Review Blog

Sep 18 2008

Princess Ben by Catherine Gilbert Murdock

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Pan, 2008
(Age 12+) A change of pace from the author of Dairy Queen and its sequel, The off season, Princess Ben is a fairy tale with a difference. When her mother is assassinated and her father and his brother the King disappear, Princess Benevolence is forced by Queen Sophia to acquire some of the characteristics befitting a princess. Used to running wild and having her own way, Ben uses every skill she has to hinder the queen's attempts to make her lose weight and groom her to rule the kingdom. When she is locked into a tower she discovers a passage that leads to an enchanted room and spends her nights learning spells and how to manipulate a magic broom. However her magical skills are inadequate and she is flung out into the world to fend for herself. When war looms she is forced to re-examine what she needs to do to look after her country.

This coming of age story has the reader empathising with Ben, who has been used to being the centre of her parents' world. Alone and unloved, she is determined not to turn into the sort of girl who is only interested in attracting the right type of suitor. Her courage and determination to become her own person keeps the reader engrossed as she thwarts Queen Sophia, pursues her magic skills and survives as a prisoner in the king of Drachensbett's army. The romance strand with Florian, the Prince of Drachensbett, is less satisfying to romance lovers, but fits in well with Ben's feisty character.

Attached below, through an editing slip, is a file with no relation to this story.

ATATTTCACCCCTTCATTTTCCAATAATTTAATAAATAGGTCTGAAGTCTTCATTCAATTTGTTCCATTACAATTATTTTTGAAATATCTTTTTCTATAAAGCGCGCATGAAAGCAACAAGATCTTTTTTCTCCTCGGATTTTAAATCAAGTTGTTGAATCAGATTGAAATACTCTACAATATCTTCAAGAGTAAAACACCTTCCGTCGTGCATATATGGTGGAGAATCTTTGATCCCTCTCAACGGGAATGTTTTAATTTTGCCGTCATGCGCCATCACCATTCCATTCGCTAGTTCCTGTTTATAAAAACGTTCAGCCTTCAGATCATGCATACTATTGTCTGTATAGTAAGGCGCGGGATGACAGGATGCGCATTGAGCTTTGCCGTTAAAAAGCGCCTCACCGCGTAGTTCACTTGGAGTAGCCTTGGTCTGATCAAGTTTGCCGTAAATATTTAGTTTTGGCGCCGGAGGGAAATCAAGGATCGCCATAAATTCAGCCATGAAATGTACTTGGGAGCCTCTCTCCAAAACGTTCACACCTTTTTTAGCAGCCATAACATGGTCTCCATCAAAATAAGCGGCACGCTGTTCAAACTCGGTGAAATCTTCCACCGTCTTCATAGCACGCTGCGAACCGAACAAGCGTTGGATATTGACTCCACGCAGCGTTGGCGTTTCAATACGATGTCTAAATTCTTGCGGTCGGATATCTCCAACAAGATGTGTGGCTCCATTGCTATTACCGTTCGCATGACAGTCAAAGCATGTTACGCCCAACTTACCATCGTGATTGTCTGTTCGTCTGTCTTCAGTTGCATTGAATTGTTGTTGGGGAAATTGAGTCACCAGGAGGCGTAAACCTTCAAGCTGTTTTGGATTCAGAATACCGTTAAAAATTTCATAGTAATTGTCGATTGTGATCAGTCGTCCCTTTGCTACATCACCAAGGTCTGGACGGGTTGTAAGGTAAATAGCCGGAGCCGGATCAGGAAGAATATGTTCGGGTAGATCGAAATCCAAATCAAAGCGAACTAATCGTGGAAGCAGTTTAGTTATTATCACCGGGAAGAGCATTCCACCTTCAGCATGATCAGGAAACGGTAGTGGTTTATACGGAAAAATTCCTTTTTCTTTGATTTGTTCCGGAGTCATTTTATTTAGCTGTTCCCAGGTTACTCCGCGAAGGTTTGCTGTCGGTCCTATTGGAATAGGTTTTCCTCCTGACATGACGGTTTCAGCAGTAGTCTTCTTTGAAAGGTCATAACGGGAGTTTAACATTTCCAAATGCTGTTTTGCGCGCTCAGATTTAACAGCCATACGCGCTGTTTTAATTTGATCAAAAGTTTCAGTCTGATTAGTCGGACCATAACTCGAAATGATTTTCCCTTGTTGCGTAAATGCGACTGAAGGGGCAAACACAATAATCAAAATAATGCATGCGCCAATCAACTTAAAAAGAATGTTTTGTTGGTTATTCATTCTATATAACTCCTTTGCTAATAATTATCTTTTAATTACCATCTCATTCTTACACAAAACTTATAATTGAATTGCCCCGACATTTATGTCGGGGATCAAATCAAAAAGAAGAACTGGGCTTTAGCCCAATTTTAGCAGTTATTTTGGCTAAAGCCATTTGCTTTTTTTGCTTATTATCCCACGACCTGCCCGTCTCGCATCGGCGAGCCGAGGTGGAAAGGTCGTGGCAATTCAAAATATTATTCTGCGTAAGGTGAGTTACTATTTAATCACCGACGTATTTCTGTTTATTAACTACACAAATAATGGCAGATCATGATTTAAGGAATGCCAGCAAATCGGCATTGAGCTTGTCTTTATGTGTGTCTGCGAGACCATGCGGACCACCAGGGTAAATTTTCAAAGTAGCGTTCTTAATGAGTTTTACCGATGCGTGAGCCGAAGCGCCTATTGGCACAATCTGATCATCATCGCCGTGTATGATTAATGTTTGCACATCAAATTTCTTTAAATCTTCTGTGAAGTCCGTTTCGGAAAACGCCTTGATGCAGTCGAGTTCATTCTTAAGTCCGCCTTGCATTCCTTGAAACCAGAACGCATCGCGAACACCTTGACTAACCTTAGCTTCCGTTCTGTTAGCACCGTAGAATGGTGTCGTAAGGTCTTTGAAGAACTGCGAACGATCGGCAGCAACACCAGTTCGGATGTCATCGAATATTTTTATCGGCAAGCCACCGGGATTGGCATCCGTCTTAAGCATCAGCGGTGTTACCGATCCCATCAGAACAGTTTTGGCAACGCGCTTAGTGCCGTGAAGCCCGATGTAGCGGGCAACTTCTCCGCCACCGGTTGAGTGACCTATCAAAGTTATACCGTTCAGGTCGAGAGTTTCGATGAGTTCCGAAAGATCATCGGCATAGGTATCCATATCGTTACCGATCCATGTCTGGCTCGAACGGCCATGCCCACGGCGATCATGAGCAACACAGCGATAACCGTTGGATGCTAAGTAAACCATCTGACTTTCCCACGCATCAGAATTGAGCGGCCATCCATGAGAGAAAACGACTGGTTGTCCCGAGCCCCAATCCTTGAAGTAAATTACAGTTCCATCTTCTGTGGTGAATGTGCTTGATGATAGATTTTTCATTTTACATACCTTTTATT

This would be an easy to read and enjoyable introduction to the genre of fairy tales retold and could lead to the exploration of more in-depth stories like those told by Robin McKinley.
Pat Pledger

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